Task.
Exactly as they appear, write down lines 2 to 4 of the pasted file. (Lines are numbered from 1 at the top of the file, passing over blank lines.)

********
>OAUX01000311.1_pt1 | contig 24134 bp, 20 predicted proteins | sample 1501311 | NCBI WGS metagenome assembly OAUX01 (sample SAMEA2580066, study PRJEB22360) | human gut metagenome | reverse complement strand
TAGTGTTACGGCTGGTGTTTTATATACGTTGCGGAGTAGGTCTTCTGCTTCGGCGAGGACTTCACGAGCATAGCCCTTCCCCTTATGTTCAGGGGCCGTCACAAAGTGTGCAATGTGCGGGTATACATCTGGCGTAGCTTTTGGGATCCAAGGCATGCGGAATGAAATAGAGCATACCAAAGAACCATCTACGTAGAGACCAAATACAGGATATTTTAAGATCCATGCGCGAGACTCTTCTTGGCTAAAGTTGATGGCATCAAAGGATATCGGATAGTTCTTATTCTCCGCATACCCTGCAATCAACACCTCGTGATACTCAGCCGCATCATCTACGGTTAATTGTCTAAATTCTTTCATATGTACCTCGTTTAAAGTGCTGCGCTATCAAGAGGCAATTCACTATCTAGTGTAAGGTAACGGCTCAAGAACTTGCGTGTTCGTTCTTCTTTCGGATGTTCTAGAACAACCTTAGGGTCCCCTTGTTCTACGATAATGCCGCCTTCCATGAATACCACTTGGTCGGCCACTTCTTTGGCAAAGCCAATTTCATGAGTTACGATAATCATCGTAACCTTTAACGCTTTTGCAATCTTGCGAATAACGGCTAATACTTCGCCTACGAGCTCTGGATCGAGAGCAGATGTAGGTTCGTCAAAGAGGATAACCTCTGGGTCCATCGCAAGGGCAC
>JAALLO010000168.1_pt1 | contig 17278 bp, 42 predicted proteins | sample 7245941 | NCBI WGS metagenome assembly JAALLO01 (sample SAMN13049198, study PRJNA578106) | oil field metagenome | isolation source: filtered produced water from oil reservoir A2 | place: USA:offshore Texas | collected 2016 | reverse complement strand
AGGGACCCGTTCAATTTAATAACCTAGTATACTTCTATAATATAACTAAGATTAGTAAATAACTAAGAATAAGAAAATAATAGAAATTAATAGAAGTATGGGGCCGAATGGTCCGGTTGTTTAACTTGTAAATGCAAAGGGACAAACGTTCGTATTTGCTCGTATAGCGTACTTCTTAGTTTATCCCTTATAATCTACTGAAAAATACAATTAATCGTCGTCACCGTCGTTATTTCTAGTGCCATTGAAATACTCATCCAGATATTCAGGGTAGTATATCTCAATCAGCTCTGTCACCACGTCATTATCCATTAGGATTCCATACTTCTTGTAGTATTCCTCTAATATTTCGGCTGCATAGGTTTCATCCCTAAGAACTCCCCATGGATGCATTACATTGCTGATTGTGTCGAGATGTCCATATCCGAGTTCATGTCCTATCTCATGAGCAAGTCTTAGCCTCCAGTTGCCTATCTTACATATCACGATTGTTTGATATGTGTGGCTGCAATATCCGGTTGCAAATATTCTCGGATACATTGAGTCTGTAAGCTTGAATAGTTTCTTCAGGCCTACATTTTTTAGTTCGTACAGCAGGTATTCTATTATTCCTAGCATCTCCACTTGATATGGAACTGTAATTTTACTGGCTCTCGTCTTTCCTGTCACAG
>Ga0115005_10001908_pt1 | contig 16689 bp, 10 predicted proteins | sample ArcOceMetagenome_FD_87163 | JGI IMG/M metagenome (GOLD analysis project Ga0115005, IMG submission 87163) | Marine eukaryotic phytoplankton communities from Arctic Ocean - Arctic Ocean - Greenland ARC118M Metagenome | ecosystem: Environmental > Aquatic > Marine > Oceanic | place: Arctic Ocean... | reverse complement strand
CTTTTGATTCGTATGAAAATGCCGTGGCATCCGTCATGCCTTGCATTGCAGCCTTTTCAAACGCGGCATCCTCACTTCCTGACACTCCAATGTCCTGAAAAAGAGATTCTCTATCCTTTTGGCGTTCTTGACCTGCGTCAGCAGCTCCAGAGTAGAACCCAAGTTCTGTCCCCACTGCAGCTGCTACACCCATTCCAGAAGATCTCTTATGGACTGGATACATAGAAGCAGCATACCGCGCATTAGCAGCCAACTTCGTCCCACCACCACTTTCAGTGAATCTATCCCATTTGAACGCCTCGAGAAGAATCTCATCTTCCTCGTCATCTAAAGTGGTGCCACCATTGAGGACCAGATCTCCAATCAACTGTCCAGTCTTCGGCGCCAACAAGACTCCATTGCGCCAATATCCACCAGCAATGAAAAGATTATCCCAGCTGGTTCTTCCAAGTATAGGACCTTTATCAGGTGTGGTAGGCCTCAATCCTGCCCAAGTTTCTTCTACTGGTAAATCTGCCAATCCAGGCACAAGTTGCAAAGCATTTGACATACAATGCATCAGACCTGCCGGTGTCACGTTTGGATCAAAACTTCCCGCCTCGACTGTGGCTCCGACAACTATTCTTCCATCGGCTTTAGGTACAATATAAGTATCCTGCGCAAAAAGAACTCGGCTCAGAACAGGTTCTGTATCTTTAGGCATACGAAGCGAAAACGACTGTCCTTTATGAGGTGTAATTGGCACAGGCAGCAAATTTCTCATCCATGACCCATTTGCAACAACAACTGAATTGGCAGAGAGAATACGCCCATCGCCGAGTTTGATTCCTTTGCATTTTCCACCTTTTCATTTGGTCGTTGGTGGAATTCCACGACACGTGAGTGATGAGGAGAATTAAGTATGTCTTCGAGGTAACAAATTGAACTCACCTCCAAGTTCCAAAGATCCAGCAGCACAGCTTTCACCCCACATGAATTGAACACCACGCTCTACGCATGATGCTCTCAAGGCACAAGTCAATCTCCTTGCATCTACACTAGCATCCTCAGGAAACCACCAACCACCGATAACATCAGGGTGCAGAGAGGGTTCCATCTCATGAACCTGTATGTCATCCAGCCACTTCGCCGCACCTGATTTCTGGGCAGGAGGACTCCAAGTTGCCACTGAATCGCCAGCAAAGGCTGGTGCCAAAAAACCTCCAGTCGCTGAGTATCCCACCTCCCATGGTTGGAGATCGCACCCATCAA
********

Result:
TAGTGTTACGGCTGGTGTTTTATATACGTTGCGGAGTAGGTCTTCTGCTTCGGCGAGGACTTCACGAGCATAGCCCTTCCCCTTATGTTCAGGGGCCGTCACAAAGTGTGCAATGTGCGGGTATACATCTGGCGTAGCTTTTGGGATCCAAGGCATGCGGAATGAAATAGAGCATACCAAAGAACCATCTACGTAGAGACCAAATACAGGATATTTTAAGATCCATGCGCGAGACTCTTCTTGGCTAAAGTTGATGGCATCAAAGGATATCGGATAGTTCTTATTCTCCGCATACCCTGCAATCAACACCTCGTGATACTCAGCCGCATCATCTACGGTTAATTGTCTAAATTCTTTCATATGTACCTCGTTTAAAGTGCTGCGCTATCAAGAGGCAATTCACTATCTAGTGTAAGGTAACGGCTCAAGAACTTGCGTGTTCGTTCTTCTTTCGGATGTTCTAGAACAACCTTAGGGTCCCCTTGTTCTACGATAATGCCGCCTTCCATGAATACCACTTGGTCGGCCACTTCTTTGGCAAAGCCAATTTCATGAGTTACGATAATCATCGTAACCTTTAACGCTTTTGCAATCTTGCGAATAACGGCTAATACTTCGCCTACGAGCTCTGGATCGAGAGCAGATGTAGGTTCGTCAAAGAGGATAACCTCTGGGTCCATCGCAAGGGCAC
>JAALLO010000168.1_pt1 | contig 17278 bp, 42 predicted proteins | sample 7245941 | NCBI WGS metagenome assembly JAALLO01 (sample SAMN13049198, study PRJNA578106) | oil field metagenome | isolation source: filtered produced water from oil reservoir A2 | place: USA:offshore Texas | collected 2016 | reverse complement strand
AGGGACCCGTTCAATTTAATAACCTAGTATACTTCTATAATATAACTAAGATTAGTAAATAACTAAGAATAAGAAAATAATAGAAATTAATAGAAGTATGGGGCCGAATGGTCCGGTTGTTTAACTTGTAAATGCAAAGGGACAAACGTTCGTATTTGCTCGTATAGCGTACTTCTTAGTTTATCCCTTATAATCTACTGAAAAATACAATTAATCGTCGTCACCGTCGTTATTTCTAGTGCCATTGAAATACTCATCCAGATATTCAGGGTAGTATATCTCAATCAGCTCTGTCACCACGTCATTATCCATTAGGATTCCATACTTCTTGTAGTATTCCTCTAATATTTCGGCTGCATAGGTTTCATCCCTAAGAACTCCCCATGGATGCATTACATTGCTGATTGTGTCGAGATGTCCATATCCGAGTTCATGTCCTATCTCATGAGCAAGTCTTAGCCTCCAGTTGCCTATCTTACATATCACGATTGTTTGATATGTGTGGCTGCAATATCCGGTTGCAAATATTCTCGGATACATTGAGTCTGTAAGCTTGAATAGTTTCTTCAGGCCTACATTTTTTAGTTCGTACAGCAGGTATTCTATTATTCCTAGCATCTCCACTTGATATGGAACTGTAATTTTACTGGCTCTCGTCTTTCCTGTCACAG